It all starts with a simple request. In this case a conversation over coffee with a good friend.
"Rach you work with all kinds of old papers... sewing patterns, music sheets and the like... do you think you could make a lamp shade design with architectural drawings?"
Her father was an architect, now retired, but she had access to some of his beautiful hand-drawn house plans and wanted me to make a feature out of them on a lampshade.
It was an exciting thought... "can I even do this? well can I?" and the answer is always inevitably "Yes!" because once the bubbles of inspiration take over, there is no going back.
It took a bit of experimenting. Initially I thought the semi-translucent paper of the original plans would be perfect, imagining the light shining through when the lamp switches on. However the trial examples of the paper would buckle and generally looked awful once they got slathered with my homemade paste. Back to the drawing board.
I started using photocopies and was relieved to find all the charm of the hand-drawings was captured. After that it was a simple case of nutting out which sections would fit around the sides of the lamp. My friend had chosen a rectangle block shade and had indicated her favourite "bits" so as always, it's a jigsaw puzzle to fit it all together.
I drafted up a mock-view of what her house plans would look like, literally wrapped around the shade. But as it turned out, she didn't want it to be so obvious.
"Can you come up with a design that's just a hint of the house plans?"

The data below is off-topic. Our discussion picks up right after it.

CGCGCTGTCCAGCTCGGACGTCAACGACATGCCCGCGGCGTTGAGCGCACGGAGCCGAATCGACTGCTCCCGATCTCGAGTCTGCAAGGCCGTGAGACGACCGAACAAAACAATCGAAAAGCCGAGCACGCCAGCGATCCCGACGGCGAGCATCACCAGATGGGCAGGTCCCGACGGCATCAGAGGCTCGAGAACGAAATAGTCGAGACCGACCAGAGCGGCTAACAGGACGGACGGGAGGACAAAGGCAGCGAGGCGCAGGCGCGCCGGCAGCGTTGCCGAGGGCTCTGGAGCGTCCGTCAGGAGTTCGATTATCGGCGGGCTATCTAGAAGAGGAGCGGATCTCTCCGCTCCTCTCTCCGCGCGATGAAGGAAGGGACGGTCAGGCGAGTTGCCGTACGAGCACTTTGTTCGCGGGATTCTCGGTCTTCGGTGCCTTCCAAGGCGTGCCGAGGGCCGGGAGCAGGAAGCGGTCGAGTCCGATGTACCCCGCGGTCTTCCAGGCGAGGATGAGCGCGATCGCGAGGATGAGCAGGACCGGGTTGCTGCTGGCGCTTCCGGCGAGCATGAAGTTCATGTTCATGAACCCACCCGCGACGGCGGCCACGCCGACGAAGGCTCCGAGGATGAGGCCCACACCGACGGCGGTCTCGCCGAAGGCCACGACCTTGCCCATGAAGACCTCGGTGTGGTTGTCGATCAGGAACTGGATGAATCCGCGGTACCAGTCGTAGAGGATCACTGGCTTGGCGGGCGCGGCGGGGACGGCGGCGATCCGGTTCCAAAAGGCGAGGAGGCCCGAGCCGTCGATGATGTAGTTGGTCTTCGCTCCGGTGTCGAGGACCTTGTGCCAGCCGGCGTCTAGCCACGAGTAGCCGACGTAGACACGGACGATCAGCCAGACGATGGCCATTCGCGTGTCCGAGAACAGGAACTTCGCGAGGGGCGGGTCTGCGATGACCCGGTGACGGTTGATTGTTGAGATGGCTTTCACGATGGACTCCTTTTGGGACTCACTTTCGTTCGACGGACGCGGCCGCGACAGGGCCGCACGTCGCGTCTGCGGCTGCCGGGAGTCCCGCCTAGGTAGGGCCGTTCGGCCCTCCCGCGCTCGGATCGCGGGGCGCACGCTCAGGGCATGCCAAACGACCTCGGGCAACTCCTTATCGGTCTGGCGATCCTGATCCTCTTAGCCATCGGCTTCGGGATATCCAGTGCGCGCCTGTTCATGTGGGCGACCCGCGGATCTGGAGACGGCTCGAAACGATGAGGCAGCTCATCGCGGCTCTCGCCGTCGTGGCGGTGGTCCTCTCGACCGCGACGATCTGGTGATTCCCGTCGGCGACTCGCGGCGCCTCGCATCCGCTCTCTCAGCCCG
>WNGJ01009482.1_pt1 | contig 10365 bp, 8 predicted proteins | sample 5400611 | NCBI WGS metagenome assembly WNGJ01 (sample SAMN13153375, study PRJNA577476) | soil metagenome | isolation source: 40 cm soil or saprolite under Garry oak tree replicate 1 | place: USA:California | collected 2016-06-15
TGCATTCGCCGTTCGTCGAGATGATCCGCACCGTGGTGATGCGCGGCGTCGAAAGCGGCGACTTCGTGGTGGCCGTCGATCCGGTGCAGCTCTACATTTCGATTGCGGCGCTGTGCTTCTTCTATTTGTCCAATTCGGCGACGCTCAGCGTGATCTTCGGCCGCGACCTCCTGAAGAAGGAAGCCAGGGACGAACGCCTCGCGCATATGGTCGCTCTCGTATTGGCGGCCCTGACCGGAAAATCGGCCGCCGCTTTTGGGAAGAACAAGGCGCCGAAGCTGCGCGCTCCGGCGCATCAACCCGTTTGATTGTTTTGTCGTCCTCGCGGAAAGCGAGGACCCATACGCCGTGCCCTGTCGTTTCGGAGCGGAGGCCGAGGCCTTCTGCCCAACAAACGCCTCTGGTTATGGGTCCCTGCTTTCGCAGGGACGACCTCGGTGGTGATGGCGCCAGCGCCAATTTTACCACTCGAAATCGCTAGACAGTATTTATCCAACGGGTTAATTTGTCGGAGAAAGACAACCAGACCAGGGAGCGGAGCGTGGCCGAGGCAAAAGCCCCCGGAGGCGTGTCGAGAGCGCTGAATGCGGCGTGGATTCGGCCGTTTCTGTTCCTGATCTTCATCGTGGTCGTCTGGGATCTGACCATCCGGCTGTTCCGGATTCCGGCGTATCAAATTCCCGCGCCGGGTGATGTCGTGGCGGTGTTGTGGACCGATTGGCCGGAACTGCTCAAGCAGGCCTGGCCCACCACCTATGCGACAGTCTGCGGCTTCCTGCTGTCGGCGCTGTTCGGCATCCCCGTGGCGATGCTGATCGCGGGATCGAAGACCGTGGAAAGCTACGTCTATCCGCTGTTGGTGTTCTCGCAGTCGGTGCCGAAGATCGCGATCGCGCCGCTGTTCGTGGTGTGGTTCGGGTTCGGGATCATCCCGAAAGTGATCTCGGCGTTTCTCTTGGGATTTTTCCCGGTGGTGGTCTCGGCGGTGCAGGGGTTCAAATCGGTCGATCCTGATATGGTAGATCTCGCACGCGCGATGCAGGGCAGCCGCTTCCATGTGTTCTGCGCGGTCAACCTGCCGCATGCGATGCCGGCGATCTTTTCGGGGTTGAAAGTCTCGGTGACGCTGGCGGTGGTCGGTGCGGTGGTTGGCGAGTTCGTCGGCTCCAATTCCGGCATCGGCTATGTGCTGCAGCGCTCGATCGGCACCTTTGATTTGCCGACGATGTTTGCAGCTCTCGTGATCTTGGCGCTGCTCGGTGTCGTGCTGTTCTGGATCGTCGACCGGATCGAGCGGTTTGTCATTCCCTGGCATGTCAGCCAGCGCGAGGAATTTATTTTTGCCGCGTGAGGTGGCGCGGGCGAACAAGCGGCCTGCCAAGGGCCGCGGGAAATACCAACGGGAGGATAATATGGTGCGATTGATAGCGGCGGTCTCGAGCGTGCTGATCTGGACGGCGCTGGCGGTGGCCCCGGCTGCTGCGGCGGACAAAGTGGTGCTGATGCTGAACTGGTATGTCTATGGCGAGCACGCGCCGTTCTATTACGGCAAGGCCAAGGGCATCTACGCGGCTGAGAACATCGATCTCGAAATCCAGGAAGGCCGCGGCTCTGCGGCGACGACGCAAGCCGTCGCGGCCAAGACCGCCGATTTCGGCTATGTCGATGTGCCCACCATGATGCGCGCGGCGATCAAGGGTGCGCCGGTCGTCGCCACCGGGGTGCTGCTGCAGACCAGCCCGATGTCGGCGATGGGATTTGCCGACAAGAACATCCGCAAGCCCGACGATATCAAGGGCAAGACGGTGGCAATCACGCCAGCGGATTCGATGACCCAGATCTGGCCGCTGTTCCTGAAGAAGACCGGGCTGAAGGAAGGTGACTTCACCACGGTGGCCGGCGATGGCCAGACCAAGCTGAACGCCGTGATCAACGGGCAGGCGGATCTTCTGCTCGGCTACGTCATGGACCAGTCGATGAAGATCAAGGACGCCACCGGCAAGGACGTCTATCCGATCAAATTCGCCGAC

"You mean a kind of abstract interpretation of the original?"
"Yes, exactly" No problem.
So I began selecting and curating the bits of the plan that I thought worked, zooming in, printing out and arranging the sections until I had enough coverage. You can see a photo here of my not so high-tech "drafting with pegs" stage!
After that the usual decoupage process began and I finished off the design with a layer of unprinted sewing pattern paper that matched the tone of the other shade. Not only would this ensure the two shades would compliment each other, it also helped to inject some warmth into the black & white house-plan design.
You can see the final design below, and they were thrilled to send me back some pics to show off how the diffuser shades look in their house. Love it!
Next up came a really exciting opportunity to work with an architect and their own designs. If I'm completely honest, I have to admit that it was something I'd been hoping for since I started dabbling with this series!
Timothy Ellis approached me to create some shades after seeing a feature on Oh! Hello Geelong. His idea was not only brilliant but perhaps one of the nicest gestures I think an architect could ever make. Timothy commissioned me to create the lamps for his clients as gifts, featuring their own house plans. Is that is not the coolest house-warming present you've ever heard of? Timothy emailed me some PDF's of his final plans and was very easy-going about how they would evolve into lamp designs. I wanted to stay true to the original plans, but took a little license to resize and alter to fit the shade.
The final pieces showcase the elevations and cross sections of his designs and will be a fabulous talking-point for the home owners for many years to come.
I have some more custom orders featuring house plans already booked in for the near future - they are the "ultimate" bespoke item and add a truly unique and sentimental piece for any home.
Feel free to contact me if you would like a similar bespoke piece made for you or as a gift.
Author - Rachel Burke
"Creating decoupaged light shades started a little by accident a few years ago and has grown from there. Join me on this journey of random vintage discoveries, inspiration, and up-cycling with passion..."
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